How to Take Your Chlorophyll?

It does more going green

Can you still recall what your science teacher said about chlorophyll and photosynthesis? It’s cool, we don’t either!

Read on for a lesson on this green pigment. But don’t worry, we won’t make it too ‘sciency’.

What is chlorophyll?

Simply said, photosynthesis is the process through which plants convert sunlight, water, and carbon dioxide to produce oxygen and energy. During this time, the chlorophyll that’s present in green leaves helps to absorb energy from the Sun.

The greener the plant or vegetable, the higher its chlorophyll content.

What can it do for our bodies?

Chlorophyll doesn’t just grant us a great green view at the park but also does wonders for our health. Although still in its infancy, research has shown that chlorophyll provides some benefits: 

  • Treats skin and acne.
  • Regulates haemoglobin (red blood cells).
  • Supports weight loss.
  • Aids digestion.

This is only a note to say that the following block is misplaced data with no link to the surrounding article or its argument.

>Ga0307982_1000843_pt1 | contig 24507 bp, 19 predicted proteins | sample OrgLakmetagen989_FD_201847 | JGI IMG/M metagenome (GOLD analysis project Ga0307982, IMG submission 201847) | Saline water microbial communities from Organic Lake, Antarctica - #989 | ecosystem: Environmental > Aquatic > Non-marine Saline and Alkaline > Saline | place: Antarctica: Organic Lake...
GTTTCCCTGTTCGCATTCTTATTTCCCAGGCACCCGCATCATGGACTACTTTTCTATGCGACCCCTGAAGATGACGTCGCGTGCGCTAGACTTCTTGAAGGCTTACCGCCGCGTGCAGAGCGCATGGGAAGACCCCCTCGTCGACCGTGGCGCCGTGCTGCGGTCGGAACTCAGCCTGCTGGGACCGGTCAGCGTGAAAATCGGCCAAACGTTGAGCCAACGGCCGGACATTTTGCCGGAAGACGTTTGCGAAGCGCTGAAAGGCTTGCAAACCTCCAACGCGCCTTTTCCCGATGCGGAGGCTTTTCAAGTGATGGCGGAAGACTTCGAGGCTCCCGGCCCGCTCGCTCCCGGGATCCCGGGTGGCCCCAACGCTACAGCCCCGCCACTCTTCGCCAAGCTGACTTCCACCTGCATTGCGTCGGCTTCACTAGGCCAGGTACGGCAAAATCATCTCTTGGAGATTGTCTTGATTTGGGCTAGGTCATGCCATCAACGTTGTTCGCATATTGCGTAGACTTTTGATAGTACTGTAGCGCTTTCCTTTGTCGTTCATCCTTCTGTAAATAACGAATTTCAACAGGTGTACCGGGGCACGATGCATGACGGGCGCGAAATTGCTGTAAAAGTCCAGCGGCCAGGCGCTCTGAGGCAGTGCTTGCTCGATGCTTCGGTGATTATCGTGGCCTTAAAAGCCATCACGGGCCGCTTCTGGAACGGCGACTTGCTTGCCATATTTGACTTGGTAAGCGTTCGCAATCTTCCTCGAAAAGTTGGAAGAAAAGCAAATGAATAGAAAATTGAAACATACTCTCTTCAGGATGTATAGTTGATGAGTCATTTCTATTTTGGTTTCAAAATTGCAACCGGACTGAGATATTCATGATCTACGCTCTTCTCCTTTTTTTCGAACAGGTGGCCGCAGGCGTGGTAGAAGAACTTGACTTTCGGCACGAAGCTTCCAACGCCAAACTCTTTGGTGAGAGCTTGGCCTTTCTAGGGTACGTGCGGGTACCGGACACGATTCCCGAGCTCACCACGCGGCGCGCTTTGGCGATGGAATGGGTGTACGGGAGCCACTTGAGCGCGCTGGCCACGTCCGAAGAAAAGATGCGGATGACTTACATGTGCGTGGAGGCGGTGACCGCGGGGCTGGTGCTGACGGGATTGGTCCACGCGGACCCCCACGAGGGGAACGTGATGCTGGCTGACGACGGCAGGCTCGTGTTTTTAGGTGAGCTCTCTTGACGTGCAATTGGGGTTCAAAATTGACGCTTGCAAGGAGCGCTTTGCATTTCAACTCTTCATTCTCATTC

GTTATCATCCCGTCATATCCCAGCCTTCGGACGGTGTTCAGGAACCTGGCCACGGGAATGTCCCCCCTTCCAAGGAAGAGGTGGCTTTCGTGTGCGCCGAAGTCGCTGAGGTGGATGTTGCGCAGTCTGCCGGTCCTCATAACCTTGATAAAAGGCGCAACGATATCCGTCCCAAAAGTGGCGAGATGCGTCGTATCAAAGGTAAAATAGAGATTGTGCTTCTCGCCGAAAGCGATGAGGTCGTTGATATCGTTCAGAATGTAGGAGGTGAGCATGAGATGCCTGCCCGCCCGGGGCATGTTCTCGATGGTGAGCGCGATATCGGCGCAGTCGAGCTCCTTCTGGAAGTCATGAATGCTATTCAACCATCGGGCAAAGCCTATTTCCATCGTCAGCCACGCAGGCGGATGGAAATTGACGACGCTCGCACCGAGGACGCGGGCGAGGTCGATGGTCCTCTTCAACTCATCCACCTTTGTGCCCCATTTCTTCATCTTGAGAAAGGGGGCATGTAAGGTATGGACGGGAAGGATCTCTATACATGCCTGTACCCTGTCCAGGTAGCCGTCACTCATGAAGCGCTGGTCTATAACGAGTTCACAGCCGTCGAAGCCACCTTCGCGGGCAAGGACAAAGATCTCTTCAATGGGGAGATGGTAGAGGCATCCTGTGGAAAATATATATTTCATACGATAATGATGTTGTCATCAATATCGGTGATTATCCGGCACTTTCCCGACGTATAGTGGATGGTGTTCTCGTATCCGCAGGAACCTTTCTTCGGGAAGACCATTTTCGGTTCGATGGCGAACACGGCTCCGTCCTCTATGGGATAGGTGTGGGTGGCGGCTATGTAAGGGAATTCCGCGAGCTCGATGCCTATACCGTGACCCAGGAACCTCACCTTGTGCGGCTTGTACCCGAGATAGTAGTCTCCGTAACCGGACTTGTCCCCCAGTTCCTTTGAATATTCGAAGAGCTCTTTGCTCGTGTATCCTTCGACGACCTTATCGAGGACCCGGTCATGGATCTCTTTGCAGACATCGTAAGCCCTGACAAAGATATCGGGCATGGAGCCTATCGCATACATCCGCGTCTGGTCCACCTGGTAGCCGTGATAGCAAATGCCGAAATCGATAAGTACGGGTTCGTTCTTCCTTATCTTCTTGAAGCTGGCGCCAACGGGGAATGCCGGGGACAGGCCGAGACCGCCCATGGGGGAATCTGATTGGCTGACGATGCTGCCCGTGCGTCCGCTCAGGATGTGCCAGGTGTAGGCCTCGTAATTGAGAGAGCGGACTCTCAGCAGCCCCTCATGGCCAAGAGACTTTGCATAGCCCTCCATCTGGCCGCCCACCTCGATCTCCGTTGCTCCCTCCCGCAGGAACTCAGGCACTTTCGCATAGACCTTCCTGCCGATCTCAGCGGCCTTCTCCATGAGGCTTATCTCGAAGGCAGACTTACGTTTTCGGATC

• Helps liver detoxification.
  • Boosts energy.

How to consume chlorophyll?  

Since it’s abundant in green vegetables and plant-based foods, you can choose t eat or drink your chlorophyll. Steer your shopping cart into the produce aisle and pick these up:

  • Green vegetables (eaten or juiced): bok choy, lettuce, broccoli, cucumbers, green beans and asparagus.
  • Green fruits: kiwi and green grapes.
  • Chlorophyllin supplements: chlorella and spirulina.

Are there health risks?

Consuming chlorophyllin, the supplement version of natural chlorophyll may have some possible side effects that you should consider:

  • Occasional diarrhoea.
  • Discolouration of urine or faeces.
  • Discolouration of tongue.
  • Mild burning or itching when applied directly to a wound.

Sources: Cleveland Clinic, WebMD, Healthline, Very Well Fit